My objection is not so much to the policy as to the method of announcement. If any policy shift deserved to be a very green paper and the subject of national debate, it is this. Instead, it was announced, it is done, and we have to assume our positions immediately.

That aside, the pensions shift it is interesting in another way. It clearly provides a significant short term boost to economic demand, as the cost of possible future stability in the public finances. What are the implications for welfare spending, for the minimum income guarantee, for adult social care? This moves cuts precisely against George Osborne’s stated belief in long term budgetary responsibility, and may be extremely politically beneficial for him as a result.

As for the rest of the budget, it was more or less small fry. A small shift in tax allowances here, a posture on beer there, an underused investment allowance expanded there. A tiny notch up in R&D tax credits.

What does concern me was that Labour types, and I include myself in this, fell for these trees and did not engage with the dark wood behind it.

We made fun of Beer and Bingo, yet failed to notice that these were merely the sprouting of a Tory strategy. Badly done, perhaps, but meaningful.

Behind this budget was a message. It hurt, and it’s working. We did the right thing and held our nerve. We’re growing faster now, and so must hold our course, and here’s the first tiny rewards for our strength.

This is nonsense. We’re growing in precisely the opposite way than the government intended. Investment is down, confidence is returning through high house prices and deliberately low interest rates. What’s more the pain and agony of public sector restraint has just been deferred for a few years. There are huge holes in the public finances, and the government is simply waiting until after the election to decide how to close them. There is a dark wood on the edge of this town, and the government is pretending it isn’t there.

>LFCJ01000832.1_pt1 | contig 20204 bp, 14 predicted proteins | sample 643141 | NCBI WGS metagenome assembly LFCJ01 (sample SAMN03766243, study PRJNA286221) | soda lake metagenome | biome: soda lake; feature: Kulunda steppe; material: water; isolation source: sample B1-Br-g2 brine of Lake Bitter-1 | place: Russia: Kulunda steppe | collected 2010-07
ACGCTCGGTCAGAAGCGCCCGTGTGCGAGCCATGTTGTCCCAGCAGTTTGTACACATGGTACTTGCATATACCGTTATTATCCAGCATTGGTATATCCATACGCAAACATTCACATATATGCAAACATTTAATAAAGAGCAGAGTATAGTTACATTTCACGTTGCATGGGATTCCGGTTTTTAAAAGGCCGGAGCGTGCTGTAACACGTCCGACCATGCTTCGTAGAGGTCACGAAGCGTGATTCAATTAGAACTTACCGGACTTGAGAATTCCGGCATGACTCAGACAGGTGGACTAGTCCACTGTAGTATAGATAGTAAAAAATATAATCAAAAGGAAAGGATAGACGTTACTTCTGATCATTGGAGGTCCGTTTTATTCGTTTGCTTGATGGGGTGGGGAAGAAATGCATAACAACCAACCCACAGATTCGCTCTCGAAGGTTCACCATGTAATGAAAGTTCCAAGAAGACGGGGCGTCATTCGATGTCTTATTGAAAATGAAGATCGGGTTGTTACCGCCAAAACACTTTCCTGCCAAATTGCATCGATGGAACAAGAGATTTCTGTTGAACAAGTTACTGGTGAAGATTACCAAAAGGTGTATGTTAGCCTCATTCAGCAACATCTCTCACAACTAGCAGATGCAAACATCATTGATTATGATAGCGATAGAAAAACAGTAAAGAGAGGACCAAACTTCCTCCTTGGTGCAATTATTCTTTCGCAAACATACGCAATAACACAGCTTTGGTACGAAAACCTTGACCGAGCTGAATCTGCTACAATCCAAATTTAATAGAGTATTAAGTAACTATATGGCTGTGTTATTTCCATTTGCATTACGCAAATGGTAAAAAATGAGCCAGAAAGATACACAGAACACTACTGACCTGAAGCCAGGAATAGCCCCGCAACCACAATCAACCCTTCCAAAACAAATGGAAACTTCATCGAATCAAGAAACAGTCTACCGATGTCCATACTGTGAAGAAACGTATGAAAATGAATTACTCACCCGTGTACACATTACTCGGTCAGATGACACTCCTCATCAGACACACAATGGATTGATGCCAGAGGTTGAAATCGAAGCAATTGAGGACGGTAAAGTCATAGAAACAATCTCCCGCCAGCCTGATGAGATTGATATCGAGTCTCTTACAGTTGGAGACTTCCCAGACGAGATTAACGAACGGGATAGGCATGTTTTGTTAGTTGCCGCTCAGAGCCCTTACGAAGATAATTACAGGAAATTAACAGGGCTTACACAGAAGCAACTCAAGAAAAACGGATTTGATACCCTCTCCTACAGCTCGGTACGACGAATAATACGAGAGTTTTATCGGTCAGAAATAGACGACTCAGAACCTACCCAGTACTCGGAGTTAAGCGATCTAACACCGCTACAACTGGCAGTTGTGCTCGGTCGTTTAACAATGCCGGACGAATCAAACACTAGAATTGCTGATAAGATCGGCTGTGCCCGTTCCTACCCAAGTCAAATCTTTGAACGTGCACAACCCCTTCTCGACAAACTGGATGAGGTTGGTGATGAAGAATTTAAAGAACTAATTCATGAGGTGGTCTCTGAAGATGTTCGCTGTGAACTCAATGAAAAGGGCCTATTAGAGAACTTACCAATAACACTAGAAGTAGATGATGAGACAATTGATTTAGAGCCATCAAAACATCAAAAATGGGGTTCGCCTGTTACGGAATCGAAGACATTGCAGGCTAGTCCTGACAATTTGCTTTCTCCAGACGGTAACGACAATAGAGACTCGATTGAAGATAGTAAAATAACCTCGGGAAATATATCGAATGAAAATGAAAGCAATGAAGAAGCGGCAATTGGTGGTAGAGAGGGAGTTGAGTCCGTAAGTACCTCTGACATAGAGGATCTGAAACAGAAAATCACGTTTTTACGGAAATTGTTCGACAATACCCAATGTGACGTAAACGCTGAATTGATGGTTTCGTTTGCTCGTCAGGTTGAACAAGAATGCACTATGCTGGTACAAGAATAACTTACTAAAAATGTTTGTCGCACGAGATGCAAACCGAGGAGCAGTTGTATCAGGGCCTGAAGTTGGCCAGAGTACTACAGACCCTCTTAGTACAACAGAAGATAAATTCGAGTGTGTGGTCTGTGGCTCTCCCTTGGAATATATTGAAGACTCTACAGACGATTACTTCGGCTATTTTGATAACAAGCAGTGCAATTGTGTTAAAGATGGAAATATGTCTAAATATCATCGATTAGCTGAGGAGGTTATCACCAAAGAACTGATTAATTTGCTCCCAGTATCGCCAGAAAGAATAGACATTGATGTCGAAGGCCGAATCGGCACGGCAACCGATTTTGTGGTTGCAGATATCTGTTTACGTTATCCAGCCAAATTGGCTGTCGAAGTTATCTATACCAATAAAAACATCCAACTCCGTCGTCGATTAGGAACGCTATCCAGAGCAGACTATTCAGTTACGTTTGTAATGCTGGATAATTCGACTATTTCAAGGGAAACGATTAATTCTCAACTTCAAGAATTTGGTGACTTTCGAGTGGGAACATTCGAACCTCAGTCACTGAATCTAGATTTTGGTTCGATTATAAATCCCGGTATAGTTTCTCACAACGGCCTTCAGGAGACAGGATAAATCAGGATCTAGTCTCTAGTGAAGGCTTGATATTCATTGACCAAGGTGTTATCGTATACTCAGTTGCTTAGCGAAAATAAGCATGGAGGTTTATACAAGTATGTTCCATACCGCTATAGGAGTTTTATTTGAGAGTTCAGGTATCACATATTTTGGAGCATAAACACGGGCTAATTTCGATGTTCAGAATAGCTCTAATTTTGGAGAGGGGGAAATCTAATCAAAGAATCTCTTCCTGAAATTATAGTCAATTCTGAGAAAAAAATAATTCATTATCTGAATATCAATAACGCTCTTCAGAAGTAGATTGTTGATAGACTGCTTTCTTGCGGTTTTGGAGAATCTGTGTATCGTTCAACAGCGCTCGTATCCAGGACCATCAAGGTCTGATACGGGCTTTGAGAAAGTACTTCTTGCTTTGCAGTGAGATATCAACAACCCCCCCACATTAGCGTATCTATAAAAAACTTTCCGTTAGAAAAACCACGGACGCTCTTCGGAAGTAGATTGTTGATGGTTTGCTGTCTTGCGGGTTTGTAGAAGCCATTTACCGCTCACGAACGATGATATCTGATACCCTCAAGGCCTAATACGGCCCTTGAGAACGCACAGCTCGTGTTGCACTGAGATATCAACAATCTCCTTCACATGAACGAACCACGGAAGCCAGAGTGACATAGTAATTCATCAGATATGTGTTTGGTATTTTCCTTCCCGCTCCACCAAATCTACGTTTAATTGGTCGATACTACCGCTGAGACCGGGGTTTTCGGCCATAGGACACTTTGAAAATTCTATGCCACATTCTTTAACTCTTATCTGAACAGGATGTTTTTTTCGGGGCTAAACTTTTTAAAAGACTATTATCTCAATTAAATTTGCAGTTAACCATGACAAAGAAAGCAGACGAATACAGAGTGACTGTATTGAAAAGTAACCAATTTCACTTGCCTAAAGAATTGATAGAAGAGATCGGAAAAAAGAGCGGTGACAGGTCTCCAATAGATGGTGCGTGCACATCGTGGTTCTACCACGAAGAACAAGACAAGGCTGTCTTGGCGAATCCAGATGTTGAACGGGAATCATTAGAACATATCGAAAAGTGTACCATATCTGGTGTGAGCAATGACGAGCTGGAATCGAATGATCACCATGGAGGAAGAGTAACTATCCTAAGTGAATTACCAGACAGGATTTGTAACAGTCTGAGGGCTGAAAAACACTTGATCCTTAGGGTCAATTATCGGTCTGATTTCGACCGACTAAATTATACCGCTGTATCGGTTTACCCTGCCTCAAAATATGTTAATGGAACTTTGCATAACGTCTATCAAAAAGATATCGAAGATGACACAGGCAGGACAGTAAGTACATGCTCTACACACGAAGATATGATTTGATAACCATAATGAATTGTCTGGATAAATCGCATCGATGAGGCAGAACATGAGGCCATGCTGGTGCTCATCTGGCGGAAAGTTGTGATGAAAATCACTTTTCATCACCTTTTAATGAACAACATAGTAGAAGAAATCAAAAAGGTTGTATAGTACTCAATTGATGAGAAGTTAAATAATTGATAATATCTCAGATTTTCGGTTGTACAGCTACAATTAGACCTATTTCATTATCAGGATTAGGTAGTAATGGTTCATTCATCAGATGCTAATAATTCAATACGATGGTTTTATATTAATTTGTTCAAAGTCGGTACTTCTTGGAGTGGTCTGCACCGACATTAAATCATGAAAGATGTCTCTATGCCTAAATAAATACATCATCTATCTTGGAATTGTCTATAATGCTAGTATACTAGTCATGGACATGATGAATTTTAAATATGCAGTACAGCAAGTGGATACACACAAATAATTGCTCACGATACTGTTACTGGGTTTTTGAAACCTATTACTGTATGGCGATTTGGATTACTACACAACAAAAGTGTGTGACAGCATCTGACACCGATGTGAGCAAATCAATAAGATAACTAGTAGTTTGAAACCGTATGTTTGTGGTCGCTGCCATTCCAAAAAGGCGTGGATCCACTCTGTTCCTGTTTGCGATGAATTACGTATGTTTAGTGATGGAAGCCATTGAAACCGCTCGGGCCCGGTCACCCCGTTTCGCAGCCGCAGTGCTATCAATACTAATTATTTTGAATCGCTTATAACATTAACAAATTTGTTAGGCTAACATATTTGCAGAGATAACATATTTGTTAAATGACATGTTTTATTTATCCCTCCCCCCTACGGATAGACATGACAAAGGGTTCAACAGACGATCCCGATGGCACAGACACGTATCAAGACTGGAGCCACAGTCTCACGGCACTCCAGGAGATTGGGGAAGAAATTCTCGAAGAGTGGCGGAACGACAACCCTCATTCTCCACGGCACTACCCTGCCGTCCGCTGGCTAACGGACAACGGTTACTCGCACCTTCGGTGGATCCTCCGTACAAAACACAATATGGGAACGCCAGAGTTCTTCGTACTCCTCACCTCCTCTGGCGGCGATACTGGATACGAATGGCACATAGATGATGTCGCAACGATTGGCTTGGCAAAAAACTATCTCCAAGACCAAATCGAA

Prosperity is returning, yes, and thank god for that, but it is because the government has abandoned their strategy, not because they have been resolute. There is huge pain to come because of their decision to cut too soon, and their subsequent fright at the results.

Unfortunately, that wood is so dark, no-one, not even the opposition, wishes to acknowledge it. Sadly, if the left cannot confront this argument head on, which requires a brutal clarity about what a Labour government would and would not do on the big issues of tax and spending, then Osborne and Cameron’s argument that they are halfway to solving the crisis and should be allowed to finish the job will be left uncontested. The claim to be fixing the roof. In reality, they sawed off their foot, and then put up a tarpaulin.

Now, I am a zombie Blairite fiscal conservative, so can say this easily. After all, no-one is going to hold my feet to the fire if I say there is no room for public sector pay increases, or any major new spending programmes, and there isn’t as much money to build houses as people often think. No one will accuse me of selling out my radical instincts if I say that the horizons of progressive change will be limited by an absence of cold hard cash for a while yet.